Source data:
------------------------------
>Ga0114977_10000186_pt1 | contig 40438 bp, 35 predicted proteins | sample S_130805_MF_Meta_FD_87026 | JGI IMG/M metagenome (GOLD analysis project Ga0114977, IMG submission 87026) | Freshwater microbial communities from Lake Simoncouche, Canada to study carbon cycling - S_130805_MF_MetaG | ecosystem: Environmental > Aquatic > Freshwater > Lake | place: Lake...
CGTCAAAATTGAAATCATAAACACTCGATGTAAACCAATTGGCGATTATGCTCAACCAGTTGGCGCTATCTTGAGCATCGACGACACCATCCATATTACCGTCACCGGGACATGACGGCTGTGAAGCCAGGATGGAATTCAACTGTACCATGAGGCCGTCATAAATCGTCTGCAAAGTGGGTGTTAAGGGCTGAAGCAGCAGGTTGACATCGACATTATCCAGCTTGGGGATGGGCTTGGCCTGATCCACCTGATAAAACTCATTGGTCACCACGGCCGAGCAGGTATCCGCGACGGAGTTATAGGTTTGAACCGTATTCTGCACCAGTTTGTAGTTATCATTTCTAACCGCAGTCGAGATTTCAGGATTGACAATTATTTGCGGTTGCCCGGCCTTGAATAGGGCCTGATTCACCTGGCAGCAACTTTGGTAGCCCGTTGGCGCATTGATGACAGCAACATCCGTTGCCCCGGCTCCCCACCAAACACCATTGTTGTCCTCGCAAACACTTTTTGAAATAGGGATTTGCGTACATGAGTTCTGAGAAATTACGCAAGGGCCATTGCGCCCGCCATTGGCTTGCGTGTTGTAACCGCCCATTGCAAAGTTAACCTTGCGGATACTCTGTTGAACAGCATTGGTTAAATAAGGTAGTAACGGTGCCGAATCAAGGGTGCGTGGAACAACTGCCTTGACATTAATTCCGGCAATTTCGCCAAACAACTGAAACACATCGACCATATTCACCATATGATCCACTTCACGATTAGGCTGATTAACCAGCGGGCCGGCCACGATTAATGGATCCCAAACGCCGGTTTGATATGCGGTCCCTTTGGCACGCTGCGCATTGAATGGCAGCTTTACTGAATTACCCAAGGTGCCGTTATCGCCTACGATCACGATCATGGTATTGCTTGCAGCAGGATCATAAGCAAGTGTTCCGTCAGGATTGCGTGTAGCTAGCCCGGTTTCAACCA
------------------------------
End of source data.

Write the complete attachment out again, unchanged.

>Ga0114977_10000186_pt1 | contig 40438 bp, 35 predicted proteins | sample S_130805_MF_Meta_FD_87026 | JGI IMG/M metagenome (GOLD analysis project Ga0114977, IMG submission 87026) | Freshwater microbial communities from Lake Simoncouche, Canada to study carbon cycling - S_130805_MF_MetaG | ecosystem: Environmental > Aquatic > Freshwater > Lake | place: Lake...
CGTCAAAATTGAAATCATAAACACTCGATGTAAACCAATTGGCGATTATGCTCAACCAGTTGGCGCTATCTTGAGCATCGACGACACCATCCATATTACCGTCACCGGGACATGACGGCTGTGAAGCCAGGATGGAATTCAACTGTACCATGAGGCCGTCATAAATCGTCTGCAAAGTGGGTGTTAAGGGCTGAAGCAGCAGGTTGACATCGACATTATCCAGCTTGGGGATGGGCTTGGCCTGATCCACCTGATAAAACTCATTGGTCACCACGGCCGAGCAGGTATCCGCGACGGAGTTATAGGTTTGAACCGTATTCTGCACCAGTTTGTAGTTATCATTTCTAACCGCAGTCGAGATTTCAGGATTGACAATTATTTGCGGTTGCCCGGCCTTGAATAGGGCCTGATTCACCTGGCAGCAACTTTGGTAGCCCGTTGGCGCATTGATGACAGCAACATCCGTTGCCCCGGCTCCCCACCAAACACCATTGTTGTCCTCGCAAACACTTTTTGAAATAGGGATTTGCGTACATGAGTTCTGAGAAATTACGCAAGGGCCATTGCGCCCGCCATTGGCTTGCGTGTTGTAACCGCCCATTGCAAAGTTAACCTTGCGGATACTCTGTTGAACAGCATTGGTTAAATAAGGTAGTAACGGTGCCGAATCAAGGGTGCGTGGAACAACTGCCTTGACATTAATTCCGGCAATTTCGCCAAACAACTGAAACACATCGACCATATTCACCATATGATCCACTTCACGATTAGGCTGATTAACCAGCGGGCCGGCCACGATTAATGGATCCCAAACGCCGGTTTGATATGCGGTCCCTTTGGCACGCTGCGCATTGAATGGCAGCTTTACTGAATTACCCAAGGTGCCGTTATCGCCTACGATCACGATCATGGTATTGCTTGCAGCAGGATCATAAGCAAGTGTTCCGTCAGGATTGCGTGTAGCTAGCCCGGTTTCAACCA